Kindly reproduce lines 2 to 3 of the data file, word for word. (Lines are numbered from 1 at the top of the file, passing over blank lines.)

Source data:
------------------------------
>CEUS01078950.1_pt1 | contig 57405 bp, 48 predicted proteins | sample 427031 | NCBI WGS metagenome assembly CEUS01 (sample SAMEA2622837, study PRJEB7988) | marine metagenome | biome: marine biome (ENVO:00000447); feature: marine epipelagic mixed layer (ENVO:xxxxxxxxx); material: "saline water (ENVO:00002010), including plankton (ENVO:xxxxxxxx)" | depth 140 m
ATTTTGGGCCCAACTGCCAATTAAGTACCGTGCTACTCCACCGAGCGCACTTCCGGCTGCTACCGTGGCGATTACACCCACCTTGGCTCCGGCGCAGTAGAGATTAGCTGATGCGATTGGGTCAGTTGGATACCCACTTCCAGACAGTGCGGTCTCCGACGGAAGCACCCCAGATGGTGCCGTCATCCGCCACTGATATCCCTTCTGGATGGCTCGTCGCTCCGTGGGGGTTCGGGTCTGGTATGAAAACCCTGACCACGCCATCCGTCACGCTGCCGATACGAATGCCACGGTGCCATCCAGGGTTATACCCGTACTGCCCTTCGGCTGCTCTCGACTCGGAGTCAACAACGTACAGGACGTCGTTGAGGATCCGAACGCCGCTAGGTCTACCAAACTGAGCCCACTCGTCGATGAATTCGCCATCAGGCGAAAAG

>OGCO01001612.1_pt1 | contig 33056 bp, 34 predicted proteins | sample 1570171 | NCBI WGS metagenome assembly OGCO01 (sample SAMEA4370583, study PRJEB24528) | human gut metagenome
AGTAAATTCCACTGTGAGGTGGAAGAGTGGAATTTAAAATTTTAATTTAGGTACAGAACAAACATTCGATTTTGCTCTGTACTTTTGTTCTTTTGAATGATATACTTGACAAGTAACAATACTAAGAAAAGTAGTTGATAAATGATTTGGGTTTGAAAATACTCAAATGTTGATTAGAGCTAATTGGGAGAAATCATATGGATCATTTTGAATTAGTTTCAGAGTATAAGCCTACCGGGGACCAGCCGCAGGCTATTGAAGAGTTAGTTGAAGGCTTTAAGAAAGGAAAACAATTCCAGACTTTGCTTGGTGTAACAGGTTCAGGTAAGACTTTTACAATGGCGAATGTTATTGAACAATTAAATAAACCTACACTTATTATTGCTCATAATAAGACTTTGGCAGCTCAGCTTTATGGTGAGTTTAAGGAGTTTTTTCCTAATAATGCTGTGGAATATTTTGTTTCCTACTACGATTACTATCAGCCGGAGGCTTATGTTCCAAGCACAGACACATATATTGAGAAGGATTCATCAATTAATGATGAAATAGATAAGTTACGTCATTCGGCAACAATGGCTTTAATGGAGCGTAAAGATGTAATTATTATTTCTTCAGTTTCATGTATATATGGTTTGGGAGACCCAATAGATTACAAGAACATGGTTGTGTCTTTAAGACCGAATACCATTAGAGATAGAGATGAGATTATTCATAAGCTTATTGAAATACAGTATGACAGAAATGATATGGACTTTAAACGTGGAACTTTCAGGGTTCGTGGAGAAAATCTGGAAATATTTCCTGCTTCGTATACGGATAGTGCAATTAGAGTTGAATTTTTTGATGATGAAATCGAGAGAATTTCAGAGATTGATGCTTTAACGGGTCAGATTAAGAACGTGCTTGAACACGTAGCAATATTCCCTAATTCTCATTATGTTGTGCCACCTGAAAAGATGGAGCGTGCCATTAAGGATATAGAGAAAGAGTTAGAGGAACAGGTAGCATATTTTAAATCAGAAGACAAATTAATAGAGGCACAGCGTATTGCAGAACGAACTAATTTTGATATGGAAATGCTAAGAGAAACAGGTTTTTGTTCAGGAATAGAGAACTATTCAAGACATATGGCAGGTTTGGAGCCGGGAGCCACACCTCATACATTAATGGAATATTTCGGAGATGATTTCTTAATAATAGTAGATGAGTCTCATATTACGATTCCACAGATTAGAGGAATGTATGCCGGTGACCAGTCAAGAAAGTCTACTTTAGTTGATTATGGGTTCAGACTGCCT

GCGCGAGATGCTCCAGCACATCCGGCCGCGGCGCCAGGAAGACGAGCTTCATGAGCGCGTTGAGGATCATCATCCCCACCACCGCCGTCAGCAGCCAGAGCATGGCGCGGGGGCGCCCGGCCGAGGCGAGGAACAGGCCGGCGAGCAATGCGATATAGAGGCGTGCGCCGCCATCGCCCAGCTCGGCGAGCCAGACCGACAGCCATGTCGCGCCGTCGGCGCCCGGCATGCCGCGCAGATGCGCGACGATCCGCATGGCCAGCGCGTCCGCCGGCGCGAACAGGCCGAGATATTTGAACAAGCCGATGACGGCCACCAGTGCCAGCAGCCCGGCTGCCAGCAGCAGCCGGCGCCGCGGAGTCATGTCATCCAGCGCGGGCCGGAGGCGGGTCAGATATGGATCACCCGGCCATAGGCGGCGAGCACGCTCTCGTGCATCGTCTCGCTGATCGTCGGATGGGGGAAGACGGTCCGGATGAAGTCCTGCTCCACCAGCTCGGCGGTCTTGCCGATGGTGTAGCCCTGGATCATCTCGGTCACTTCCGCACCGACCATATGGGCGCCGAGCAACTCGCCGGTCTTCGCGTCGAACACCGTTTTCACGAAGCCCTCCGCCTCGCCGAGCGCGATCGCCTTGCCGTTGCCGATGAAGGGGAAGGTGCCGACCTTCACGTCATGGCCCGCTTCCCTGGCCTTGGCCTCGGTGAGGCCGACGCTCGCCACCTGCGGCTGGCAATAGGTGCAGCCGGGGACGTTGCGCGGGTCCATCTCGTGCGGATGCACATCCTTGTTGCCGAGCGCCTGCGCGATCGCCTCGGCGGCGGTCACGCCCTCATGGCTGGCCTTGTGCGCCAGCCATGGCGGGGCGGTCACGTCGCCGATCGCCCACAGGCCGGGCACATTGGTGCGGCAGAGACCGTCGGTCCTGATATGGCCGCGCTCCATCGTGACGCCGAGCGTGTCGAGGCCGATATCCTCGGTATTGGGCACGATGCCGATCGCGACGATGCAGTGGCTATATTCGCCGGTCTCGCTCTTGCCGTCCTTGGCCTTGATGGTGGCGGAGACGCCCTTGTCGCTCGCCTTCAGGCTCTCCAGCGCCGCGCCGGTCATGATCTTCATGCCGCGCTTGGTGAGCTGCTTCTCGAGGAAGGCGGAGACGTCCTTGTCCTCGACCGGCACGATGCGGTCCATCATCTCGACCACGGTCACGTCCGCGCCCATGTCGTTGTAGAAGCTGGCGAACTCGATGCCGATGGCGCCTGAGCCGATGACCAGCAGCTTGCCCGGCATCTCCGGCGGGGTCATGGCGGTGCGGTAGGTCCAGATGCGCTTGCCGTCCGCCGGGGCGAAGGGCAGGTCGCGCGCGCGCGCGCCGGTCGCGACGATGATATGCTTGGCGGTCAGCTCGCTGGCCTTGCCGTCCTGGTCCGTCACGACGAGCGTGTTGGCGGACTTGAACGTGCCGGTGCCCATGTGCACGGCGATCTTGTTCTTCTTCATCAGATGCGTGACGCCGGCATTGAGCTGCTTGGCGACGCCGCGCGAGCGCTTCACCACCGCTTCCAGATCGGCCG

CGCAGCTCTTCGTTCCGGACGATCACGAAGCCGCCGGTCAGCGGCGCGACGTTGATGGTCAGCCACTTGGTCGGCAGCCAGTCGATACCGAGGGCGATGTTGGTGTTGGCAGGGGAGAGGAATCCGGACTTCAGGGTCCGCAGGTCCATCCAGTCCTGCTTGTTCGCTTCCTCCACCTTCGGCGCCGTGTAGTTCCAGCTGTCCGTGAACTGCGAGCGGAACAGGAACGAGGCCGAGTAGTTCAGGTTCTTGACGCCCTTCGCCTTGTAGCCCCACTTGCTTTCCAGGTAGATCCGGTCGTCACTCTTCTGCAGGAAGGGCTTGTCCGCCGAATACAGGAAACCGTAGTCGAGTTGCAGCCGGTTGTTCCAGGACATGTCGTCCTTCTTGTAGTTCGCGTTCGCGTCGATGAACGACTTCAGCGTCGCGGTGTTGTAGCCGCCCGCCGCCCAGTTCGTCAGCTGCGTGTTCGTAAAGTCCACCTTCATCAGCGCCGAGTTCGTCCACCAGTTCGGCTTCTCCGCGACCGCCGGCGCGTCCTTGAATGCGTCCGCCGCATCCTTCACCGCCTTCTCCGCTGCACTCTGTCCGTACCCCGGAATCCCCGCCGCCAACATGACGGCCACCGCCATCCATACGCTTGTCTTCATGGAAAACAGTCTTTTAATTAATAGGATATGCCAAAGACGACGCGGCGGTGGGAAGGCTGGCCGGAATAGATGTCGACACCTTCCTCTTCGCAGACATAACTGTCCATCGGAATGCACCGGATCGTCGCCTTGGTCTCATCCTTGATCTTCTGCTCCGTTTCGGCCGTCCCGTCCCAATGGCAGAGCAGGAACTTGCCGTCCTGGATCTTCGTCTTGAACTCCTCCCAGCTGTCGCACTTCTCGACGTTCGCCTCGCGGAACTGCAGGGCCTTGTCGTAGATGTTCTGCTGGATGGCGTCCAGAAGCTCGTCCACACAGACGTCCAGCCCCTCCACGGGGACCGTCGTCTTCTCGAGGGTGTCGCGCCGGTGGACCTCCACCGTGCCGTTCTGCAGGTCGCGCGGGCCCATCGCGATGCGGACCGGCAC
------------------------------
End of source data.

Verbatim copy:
ATTTTGGGCCCAACTGCCAATTAAGTACCGTGCTACTCCACCGAGCGCACTTCCGGCTGCTACCGTGGCGATTACACCCACCTTGGCTCCGGCGCAGTAGAGATTAGCTGATGCGATTGGGTCAGTTGGATACCCACTTCCAGACAGTGCGGTCTCCGACGGAAGCACCCCAGATGGTGCCGTCATCCGCCACTGATATCCCTTCTGGATGGCTCGTCGCTCCGTGGGGGTTCGGGTCTGGTATGAAAACCCTGACCACGCCATCCGTCACGCTGCCGATACGAATGCCACGGTGCCATCCAGGGTTATACCCGTACTGCCCTTCGGCTGCTCTCGACTCGGAGTCAACAACGTACAGGACGTCGTTGAGGATCCGAACGCCGCTAGGTCTACCAAACTGAGCCCACTCGTCGATGAATTCGCCATCAGGCGAAAAG

>OGCO01001612.1_pt1 | contig 33056 bp, 34 predicted proteins | sample 1570171 | NCBI WGS metagenome assembly OGCO01 (sample SAMEA4370583, study PRJEB24528) | human gut metagenome